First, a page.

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thrown together with such force that their faces came in violent contact.
There were the usual inappropriate dresses at this ball. Greeks, with strongly-developed Roman noses ; officers, who would have excelled Perrot's pirouetting had a gun been fired off at their ear; sailors, who had never even seen the sea but in a picture ; Leicesters who squinted; Hamlets with a broad, unceasing grin, and shepherds of most unpastoral dimensions.
Teresa was introduced, by Mrs. Alexander, to a nephew of her husband's, a Mr. Villiers. He was extremely agreeable and clever, and Teresa found him a most amusing companion. Villiers, on his part, thought Teresa the most beautiful creature he had ever seen, and, in the first hour of their acquaintance fell desperately in love with her.
At length Catherine came up to Villiers and Teresa, pale and agitated; she complained of illness, and expressed a wish to go home immediately.
Teresa was but too happy to escape from the
ball, and Mrs. Alexander thought of nothing but Catherine's indisposition.
They returned to Grosvenor Square in silence; Catherine leaned back in the carriage, and kept her hands pressed on her temples, as though suffering from an acute headache, and her companions did not speak for fear of disturbing her.
At length they reached home, and as Catherine declared that she was quite recovered, Mrs. Alexander left her for the night. She then ran into Teresa's room, and, throwing herself into her arms, sobbed as if her heart would burst. After some time she went to a glass, and looked at herself in it for a few moments, then, tearing the flowers from her hair, she threw them on the ground and stamped on them violently.
Teresa was alarmed by her vehemence, and repeatedly asked her the cause of her grief.
It was long before the unhappy girl could speak, at last she seized Teresa's hands, and looking wildly into her face, she said, “Your consolations cannot reach my pre
sent sorrow, I am wretched. -Oh, God! what I have suffered during the last half hour! For pity's sake do not attempt to talk to me of resignation, if you do, you will drive me mad!"
Teresa pressed her hands affectionately, but spoke not. Catherine continued,
“I must out with it, Teresa, though the words are so terrible to me. He is going to be married immediately-I mean Farquhar.”
Teresa felt sincerely for her poor friend, but she saw that her wound was yet too recent to admit of comfort, she therefore wept with her, but uttered no word.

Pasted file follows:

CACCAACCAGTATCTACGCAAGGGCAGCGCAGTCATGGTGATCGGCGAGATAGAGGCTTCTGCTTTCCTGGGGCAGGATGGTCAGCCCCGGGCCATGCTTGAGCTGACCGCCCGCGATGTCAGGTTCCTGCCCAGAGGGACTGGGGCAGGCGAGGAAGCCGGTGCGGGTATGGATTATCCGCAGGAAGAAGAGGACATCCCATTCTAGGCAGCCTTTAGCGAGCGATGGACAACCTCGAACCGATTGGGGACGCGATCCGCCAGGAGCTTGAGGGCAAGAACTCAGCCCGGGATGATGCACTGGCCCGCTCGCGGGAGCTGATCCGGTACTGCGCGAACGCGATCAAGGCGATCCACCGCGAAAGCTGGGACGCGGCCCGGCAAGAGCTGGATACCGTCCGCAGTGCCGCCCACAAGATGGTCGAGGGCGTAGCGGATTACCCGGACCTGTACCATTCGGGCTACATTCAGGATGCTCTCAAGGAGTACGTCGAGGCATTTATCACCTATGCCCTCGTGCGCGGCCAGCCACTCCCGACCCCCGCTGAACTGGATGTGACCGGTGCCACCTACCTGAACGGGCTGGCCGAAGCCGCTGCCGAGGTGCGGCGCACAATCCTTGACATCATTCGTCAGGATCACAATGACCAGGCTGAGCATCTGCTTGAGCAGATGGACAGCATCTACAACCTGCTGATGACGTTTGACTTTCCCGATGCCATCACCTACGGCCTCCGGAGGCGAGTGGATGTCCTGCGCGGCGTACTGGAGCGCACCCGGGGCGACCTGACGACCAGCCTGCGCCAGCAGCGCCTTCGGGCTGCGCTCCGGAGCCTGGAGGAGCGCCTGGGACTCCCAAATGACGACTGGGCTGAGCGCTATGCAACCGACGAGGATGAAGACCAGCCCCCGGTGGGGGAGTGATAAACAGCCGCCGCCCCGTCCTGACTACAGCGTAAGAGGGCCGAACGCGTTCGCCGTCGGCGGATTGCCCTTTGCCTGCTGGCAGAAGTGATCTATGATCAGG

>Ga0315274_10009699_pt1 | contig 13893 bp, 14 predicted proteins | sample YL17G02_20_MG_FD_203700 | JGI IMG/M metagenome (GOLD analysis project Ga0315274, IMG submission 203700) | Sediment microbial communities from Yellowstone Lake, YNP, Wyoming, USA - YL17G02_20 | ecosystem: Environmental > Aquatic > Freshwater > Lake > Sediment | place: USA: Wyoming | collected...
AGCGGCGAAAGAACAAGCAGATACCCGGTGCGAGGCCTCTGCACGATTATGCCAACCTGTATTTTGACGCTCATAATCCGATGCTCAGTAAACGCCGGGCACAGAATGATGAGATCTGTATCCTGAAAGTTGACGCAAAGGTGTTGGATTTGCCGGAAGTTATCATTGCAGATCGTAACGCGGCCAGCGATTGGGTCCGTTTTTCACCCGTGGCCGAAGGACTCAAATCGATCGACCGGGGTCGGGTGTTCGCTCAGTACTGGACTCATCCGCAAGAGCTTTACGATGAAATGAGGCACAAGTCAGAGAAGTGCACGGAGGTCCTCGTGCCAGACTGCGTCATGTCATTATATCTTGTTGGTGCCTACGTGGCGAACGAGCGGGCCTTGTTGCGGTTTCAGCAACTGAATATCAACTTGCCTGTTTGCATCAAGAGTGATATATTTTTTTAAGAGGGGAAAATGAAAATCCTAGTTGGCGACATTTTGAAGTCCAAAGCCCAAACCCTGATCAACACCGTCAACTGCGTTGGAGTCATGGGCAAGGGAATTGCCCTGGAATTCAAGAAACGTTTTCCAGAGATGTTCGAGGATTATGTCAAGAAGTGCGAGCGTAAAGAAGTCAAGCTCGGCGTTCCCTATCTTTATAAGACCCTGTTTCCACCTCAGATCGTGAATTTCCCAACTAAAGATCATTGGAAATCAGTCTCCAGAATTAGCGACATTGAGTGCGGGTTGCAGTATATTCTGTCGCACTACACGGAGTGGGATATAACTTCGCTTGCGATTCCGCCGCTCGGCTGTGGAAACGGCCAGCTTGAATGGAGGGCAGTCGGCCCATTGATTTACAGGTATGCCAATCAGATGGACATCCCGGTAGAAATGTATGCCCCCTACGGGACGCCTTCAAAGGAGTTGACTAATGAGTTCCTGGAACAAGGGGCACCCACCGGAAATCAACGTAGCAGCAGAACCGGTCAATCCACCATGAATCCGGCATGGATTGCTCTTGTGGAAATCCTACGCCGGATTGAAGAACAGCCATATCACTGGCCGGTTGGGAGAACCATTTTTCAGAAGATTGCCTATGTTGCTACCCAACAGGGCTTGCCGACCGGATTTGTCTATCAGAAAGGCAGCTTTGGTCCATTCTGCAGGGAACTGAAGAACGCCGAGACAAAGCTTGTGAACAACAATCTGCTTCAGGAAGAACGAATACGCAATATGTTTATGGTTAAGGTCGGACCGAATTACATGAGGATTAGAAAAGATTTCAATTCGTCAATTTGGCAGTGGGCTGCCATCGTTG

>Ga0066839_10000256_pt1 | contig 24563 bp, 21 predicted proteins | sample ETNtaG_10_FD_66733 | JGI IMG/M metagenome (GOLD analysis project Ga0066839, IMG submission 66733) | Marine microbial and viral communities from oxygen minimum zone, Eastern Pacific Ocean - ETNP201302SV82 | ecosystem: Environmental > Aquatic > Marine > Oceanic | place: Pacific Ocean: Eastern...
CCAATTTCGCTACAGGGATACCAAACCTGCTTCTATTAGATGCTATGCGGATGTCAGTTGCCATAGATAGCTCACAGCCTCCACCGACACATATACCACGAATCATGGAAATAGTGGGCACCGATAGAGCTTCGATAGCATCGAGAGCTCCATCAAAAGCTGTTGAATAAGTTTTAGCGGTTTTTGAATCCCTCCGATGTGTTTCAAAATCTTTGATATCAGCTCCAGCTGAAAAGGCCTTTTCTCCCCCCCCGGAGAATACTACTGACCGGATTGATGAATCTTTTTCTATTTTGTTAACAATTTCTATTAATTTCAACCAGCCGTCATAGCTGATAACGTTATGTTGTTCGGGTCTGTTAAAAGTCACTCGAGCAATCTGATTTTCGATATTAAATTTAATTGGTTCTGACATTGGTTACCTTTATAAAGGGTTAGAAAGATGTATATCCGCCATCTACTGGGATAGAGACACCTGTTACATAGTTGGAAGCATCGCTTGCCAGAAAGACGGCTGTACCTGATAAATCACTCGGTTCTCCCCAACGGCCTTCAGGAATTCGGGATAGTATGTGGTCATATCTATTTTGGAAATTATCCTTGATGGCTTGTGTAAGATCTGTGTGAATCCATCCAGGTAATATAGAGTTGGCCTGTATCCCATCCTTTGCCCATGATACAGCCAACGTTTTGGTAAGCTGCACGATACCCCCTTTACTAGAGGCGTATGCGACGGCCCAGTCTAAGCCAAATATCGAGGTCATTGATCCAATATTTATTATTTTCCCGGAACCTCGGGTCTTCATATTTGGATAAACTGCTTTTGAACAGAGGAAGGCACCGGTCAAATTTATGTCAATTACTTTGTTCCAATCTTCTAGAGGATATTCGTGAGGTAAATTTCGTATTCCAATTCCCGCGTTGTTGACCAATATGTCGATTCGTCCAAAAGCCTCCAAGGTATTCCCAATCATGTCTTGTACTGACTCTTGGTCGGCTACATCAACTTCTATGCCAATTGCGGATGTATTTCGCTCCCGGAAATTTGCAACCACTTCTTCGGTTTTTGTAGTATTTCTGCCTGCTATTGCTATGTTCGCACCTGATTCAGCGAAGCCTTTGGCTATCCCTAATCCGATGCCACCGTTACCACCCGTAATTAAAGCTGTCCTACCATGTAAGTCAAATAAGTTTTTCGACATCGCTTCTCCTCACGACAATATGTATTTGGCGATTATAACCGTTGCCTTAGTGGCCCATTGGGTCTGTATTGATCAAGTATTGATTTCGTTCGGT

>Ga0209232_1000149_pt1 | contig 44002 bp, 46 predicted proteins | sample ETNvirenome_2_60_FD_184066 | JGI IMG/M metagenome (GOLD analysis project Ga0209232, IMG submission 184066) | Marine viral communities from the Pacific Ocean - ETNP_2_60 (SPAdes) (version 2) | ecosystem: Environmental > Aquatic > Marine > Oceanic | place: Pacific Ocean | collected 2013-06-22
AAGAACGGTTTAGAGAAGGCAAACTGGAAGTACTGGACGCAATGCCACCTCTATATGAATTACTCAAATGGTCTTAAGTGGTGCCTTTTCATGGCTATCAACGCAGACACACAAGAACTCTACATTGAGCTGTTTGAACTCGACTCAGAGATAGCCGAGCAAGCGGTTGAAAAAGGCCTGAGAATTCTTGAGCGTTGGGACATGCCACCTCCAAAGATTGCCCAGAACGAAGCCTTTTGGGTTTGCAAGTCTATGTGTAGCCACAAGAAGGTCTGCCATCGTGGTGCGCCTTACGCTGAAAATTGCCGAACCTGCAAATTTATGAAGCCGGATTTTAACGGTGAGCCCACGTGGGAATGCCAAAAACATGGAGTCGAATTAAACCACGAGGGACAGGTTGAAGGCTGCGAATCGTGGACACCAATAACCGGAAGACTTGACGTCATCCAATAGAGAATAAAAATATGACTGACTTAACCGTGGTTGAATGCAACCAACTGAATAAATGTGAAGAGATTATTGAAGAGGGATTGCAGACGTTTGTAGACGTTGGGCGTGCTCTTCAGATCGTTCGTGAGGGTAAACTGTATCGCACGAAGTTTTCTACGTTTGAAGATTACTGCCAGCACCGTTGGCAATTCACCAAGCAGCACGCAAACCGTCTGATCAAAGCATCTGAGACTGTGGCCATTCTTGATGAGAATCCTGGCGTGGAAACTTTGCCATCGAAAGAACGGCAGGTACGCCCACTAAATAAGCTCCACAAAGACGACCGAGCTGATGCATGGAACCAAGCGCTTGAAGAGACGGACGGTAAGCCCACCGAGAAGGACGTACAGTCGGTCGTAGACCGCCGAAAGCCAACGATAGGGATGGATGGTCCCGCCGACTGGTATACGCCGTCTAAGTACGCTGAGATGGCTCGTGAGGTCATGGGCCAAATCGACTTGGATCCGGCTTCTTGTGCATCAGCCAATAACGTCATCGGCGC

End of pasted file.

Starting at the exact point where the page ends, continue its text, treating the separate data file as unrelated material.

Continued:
At length, after a long indulgence of violent grief, Catherine grew calmer, and said despondingly, yet gently to Teresa,
“Oh! I may well exclaim, Life is as weary as a twice told tale!' But I must not give way thus, can I not shake off this gloomy view of the future, this overwhelming sorrow which almost affects
my brain. Oh! that I could find peace! I ask not for joy, or love, or riches ;-I only ask for peace-peace!–God in his mercy grant it me !—You would tell me, Teresa, that happiness, at least peace must depend on ourselves ;—then point me the path to it and I will conquer all difficulties to enter it. Is it in indifference to the world? Then teach me how to school this ardent, wishing heart of mine. Is it in science ? I will embrace willingly the most abstruse, so that it will bestow on me sweet rest and peace.” Catherine grew so faint from exhaustion that Teresa insisted on her retiring to rest, and she sat by her bedside till the poor girl had fallen into a profound sleep, the result of overwrought feelings.
But in a few days Catherine recovered her usual sanguine frame of mind ; she endeavoured to persuade herself that the report of Farquhar's approaching marriage had originated in a mistake, and she still hoped on.
Teresa was now launched into all the turmoil and bustle of London life. The late hours, the frequent toilette, the unmeaning driving about the town, leaving cards on people who would
read the announcement of our death with unchanged countenances; the senseless parading up and down the Park; the crowded assemblies, the wearying balls. All these she experienced or participated, and wondered to herself how those around her could call this pleasure, and yet every one looked so happy, smiling, and amused, that she supposed they must find enjoyment in those things which sickened and fatigued her.
She was much admired and courted. Her beauty was universally acknowledged, and her expectations from the Alexanders were generally known, consequently, even those who had no sensibilities to be endangered by her loveliness, had hearts tremblingly alive to the charms of her prospective gold.
Amongst all her admirers none was so genuine, so enthusiastic, or so devoted as Frederick Villiers; he was ever at her side, and watched every turn of her countenance with intense anxiety. He was an only child, and had been indulged from infancy in every wish of his heart; when he